• Join over 1.2 million students every month
  • Accelerate your learning by 29%
  • Unlimited access from just £6.99 per month

See related essaysSee related essays

Related GCSE Politics essays

  1. Political accountability -Parliament and the courts

    The Government subsequently replies. In their scrutiny of government departments, committees use a variety of working methods. These methods include full inquiries gathering written and oral evidence leading to a published report, a single evidence session to focus attention on a particular issue, informal seminars with experts and asking for written evidence on a minor piece of legislation.

  2. "Debates, Question Time, and Select Committees all give Parliament Teeth." Do you agree?

    What's more, there is the involvement of 'greasers', who are Government MPs who 'suck up' to the Prime Minister by asking questions that are easy to answer and improve the public appearance of the PM. Also this can be seen as simply an opportunity to 'score points' against opponents by humiliating in them in the public eye.

  1. How effective are M.P.'s at scrutinising the Government?

    As a result the Prime Minister is forced to explain and justify his policies. In spite of this the Prime Minister and his ministers don't have to answer any of the questions put forward by the opposition and other M.P.'s.

  2. To what extent does executive dominance over parliament prevent M.P.'s from carrying out their ...

    If the constituent's problem is unsatisfactorily answered from a minister the M.P. can report the matter to parliamentary ombudsman who will investigate the matter further. However many M.P.'s complain that they have insufficient resources given to them from the executive, thus undermining their role as redresser of grievances, as if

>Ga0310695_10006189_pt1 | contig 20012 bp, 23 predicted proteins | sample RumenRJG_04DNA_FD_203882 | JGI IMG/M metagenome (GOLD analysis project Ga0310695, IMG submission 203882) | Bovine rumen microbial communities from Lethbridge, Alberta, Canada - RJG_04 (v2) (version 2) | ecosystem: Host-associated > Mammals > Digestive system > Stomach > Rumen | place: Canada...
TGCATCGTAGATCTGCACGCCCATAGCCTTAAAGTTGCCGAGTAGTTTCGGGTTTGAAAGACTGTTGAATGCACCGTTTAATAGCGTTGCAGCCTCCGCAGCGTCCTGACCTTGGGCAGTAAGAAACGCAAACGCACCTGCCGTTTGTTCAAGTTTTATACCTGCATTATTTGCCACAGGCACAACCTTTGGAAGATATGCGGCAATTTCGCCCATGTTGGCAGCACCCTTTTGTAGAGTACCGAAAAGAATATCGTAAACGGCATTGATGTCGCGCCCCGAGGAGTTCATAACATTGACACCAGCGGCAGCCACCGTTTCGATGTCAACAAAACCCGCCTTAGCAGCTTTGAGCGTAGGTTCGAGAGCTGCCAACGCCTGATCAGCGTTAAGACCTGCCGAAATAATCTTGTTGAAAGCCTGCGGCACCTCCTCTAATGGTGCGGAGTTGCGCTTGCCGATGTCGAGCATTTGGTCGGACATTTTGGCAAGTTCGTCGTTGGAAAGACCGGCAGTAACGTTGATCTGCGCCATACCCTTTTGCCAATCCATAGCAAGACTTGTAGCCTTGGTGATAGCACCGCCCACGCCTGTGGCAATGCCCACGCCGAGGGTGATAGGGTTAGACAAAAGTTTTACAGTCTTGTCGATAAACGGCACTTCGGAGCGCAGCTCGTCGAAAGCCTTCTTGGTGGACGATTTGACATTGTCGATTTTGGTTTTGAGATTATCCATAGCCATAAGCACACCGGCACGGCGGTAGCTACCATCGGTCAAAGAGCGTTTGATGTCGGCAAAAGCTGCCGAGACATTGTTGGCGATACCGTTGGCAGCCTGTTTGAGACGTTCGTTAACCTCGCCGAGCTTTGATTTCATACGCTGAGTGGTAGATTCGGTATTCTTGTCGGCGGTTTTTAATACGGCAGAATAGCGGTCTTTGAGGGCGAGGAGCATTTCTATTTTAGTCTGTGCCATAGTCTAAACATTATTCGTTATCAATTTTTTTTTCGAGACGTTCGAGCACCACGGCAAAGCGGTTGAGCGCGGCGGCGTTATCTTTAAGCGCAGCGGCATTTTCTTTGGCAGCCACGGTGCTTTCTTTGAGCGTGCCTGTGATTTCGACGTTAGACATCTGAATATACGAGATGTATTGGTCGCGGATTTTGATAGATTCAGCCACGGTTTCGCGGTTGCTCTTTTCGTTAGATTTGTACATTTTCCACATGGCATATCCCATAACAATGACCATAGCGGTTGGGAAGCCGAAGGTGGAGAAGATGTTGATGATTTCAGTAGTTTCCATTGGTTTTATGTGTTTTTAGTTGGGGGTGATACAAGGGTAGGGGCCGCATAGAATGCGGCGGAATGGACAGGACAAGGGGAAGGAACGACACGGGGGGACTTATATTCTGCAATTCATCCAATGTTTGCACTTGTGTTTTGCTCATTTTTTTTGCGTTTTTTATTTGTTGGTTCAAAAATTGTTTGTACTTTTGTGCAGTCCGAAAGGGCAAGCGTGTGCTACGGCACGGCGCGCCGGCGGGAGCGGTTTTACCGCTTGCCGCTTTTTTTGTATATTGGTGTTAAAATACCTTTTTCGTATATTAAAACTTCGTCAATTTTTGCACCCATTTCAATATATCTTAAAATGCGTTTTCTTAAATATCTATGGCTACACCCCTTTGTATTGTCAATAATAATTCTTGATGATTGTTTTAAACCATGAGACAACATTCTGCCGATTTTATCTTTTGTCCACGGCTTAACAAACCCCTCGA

1. Have Prior Reforms Of The Lords Been Effective And Can Anything Further Be Done ...

    Prime Minister Blair primarily favoured the loss of all hereditary peers, but, to have any chance in passing this act through parliament, especially the lords, the act had to be watered down (Guardian.co.uk April 2003 (Lords Reform)). Reform of the lords has always been an important part of Blair's party manifesto.

  2. How effective is Parliament in Controlling the Executive?

    Finally, living up to the predictable and scripted nature of Question Time, ministers may organise 'plants' in the Common's, i.e. MP's who will prompt announcements or the opportunity for self-congratulation. The House of Lords, like the House of Commons, makes Government ministers answer questions about their work.

  1. Politics and Parliament - What's it all about?

    As a result, while in the United Kingdom the century has seen the dominance of the Commons over the House of Lords, the role of Parliament as a whole has been one of sanctioning the formation of governments, providing the personnel of governments, and then subjecting them to criticism and checking.

  2. Civil Service Reform.

    people with broadly common qualities and that there was a common structure into which they would be recruited. Now there was a different approach, particularly in agencies, and a belief that each 'business' should recruit the kinds of people it needs and that senior managers should be directly involved in getting the right people into the right posts.

  • Over 160,000 pieces
    of student written work
  • Annotated by
    experienced teachers
  • Ideas and feedback to
    improve your own work